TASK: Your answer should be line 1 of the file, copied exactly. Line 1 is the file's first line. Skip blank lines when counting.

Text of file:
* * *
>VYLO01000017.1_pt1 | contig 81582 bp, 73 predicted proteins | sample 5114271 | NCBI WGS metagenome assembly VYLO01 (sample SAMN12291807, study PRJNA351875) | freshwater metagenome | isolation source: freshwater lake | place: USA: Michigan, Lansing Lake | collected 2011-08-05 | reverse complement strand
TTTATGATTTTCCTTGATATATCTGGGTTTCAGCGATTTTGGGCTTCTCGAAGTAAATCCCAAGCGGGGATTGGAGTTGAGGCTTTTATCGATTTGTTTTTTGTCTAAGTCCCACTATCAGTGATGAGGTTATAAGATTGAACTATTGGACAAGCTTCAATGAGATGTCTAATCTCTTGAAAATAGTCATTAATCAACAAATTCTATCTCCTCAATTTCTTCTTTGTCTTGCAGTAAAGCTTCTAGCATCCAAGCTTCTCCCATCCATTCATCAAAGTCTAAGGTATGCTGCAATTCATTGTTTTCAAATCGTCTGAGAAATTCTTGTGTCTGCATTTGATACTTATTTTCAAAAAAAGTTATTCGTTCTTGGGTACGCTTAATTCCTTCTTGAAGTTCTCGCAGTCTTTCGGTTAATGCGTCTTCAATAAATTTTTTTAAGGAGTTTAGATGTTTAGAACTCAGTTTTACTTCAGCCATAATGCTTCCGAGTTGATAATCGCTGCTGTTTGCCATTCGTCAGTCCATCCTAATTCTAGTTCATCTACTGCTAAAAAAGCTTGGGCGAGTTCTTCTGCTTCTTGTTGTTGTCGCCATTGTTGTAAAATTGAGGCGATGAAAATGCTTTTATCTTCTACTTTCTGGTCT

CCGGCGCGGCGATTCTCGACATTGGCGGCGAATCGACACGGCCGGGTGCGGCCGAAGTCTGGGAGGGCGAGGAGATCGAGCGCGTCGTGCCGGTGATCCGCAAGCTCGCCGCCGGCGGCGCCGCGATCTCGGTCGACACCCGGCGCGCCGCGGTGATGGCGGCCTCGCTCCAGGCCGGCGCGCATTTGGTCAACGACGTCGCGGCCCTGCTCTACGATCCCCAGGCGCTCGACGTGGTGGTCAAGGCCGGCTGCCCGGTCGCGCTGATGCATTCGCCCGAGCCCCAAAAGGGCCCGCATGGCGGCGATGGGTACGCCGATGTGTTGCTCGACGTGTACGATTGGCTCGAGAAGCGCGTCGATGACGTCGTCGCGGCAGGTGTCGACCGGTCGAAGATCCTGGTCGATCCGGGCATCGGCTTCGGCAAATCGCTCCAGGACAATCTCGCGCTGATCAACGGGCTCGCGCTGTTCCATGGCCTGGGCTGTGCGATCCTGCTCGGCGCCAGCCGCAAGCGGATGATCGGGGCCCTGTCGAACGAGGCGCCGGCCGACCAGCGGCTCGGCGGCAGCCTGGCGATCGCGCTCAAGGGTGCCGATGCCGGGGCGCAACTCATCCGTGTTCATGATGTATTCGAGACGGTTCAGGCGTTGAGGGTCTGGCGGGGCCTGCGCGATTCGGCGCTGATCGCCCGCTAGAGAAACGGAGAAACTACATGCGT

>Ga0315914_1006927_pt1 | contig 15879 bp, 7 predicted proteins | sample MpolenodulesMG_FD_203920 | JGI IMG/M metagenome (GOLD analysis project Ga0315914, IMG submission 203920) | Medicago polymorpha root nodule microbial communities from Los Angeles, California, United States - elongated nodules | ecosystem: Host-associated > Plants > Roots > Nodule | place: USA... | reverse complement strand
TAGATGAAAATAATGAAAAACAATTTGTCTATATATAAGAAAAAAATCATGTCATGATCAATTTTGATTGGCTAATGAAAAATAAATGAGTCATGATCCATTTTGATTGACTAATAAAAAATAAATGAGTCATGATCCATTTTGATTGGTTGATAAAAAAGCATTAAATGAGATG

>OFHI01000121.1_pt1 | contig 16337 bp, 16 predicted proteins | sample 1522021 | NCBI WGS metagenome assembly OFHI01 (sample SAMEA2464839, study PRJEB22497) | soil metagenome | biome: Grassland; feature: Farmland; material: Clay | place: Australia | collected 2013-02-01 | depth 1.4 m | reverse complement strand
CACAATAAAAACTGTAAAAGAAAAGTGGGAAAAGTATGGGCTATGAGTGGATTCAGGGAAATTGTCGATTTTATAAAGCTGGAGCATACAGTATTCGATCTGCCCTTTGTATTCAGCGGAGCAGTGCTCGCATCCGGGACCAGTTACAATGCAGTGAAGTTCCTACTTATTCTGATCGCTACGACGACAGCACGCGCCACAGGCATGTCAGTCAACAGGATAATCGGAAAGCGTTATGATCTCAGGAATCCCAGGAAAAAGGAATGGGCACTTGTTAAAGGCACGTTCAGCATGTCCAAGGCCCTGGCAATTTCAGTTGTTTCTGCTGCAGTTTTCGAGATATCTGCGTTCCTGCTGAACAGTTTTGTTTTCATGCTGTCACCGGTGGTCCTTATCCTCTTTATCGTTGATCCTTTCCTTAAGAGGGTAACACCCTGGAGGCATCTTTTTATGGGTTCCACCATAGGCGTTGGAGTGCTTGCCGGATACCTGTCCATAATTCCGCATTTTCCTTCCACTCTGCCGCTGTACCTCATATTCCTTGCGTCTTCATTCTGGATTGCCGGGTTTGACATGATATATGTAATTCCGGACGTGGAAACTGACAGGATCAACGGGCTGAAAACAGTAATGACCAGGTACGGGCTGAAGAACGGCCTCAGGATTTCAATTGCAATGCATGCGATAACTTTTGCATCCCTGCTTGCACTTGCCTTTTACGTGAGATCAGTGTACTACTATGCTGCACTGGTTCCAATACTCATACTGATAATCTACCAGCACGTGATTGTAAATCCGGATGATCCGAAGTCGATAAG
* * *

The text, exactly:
>VYLO01000017.1_pt1 | contig 81582 bp, 73 predicted proteins | sample 5114271 | NCBI WGS metagenome assembly VYLO01 (sample SAMN12291807, study PRJNA351875) | freshwater metagenome | isolation source: freshwater lake | place: USA: Michigan, Lansing Lake | collected 2011-08-05 | reverse complement strand